Imagine the following scenario. A mother and father have a child together in another state. The mother moves to Texas for work, and both parents agree that the child should stay with her. After a few months, the parents decide that they cannot make the long-distance arrangement work. The father files for divorce in Texas, asking the court to address child custody. The parents extensively litigate the entire proceeding, and the trial court issues a final judgment.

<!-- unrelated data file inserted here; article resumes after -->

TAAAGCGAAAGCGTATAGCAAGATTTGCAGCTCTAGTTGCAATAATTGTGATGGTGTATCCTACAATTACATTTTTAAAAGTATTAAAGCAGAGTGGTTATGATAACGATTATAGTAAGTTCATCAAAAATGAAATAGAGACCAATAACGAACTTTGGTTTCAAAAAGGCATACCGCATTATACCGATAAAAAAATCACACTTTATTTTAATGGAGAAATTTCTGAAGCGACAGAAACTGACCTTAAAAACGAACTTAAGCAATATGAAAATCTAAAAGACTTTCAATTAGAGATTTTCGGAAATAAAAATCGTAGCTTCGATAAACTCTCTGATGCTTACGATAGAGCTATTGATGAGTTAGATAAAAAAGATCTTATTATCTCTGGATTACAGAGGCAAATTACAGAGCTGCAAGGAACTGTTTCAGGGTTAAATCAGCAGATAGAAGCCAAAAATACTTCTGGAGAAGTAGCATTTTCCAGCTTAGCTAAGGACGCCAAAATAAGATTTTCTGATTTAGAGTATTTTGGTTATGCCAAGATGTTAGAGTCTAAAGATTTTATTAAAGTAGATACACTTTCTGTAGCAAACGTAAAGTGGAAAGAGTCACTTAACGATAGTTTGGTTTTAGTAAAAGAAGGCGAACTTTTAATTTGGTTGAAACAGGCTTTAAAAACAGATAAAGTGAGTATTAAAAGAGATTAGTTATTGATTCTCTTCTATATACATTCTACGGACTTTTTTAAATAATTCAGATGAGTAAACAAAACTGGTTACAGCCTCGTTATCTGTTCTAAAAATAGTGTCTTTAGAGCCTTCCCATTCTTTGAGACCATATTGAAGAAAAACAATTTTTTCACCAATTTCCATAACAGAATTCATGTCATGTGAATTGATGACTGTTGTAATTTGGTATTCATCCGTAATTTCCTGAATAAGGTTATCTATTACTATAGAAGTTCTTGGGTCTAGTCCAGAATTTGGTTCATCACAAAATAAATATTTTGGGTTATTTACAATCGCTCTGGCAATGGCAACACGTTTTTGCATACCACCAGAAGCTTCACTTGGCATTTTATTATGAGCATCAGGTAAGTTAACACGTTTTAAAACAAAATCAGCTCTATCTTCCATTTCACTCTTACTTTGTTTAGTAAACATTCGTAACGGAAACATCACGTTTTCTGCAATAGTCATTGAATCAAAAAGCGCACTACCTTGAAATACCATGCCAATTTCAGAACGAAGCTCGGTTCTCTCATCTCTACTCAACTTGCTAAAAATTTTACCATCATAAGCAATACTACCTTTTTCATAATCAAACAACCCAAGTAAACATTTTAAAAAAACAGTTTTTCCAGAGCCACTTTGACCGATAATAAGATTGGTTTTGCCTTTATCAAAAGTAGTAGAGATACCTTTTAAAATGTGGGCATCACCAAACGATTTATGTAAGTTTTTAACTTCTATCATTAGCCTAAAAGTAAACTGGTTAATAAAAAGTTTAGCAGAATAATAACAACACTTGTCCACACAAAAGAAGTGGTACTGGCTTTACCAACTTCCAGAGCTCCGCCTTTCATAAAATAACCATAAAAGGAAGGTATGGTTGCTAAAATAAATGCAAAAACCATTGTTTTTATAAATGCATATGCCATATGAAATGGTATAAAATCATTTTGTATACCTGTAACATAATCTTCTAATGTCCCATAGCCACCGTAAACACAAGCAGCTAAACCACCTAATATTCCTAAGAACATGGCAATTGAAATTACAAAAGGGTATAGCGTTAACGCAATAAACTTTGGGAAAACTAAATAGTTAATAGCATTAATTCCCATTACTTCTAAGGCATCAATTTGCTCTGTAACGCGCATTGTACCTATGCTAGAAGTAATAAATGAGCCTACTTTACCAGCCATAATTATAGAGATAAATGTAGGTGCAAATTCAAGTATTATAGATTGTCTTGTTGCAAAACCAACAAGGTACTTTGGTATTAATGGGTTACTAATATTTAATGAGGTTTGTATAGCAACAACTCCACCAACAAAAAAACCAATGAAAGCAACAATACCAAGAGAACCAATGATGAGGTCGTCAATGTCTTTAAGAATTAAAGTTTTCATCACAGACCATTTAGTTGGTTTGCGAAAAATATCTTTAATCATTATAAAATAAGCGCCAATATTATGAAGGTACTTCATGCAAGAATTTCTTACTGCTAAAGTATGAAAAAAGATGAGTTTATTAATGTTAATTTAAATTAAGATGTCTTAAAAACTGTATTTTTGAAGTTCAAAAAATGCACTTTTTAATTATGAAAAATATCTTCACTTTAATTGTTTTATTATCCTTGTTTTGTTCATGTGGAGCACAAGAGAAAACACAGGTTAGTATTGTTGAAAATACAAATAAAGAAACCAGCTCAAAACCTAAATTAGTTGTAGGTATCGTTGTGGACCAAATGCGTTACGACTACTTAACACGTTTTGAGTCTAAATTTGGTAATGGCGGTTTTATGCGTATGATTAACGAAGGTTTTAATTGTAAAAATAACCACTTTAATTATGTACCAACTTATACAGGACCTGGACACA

A few years later, however, the father decides to challenge that judgment. He does not try to modify the original custody arrangement because of changed circumstances. Instead, he files a new suit, arguing that the case should have not been brought in Texas because it was not the child’s home state. And he goes one step further: He asserts that, because Texas was the wrong place for the suit, the trial court lacked subject matter jurisdiction—that is, the power to hear and decide the case. Thus, he contends, the judgment is void, and he may challenge it at any time, even though he chose to file suit in Texas in the first place.
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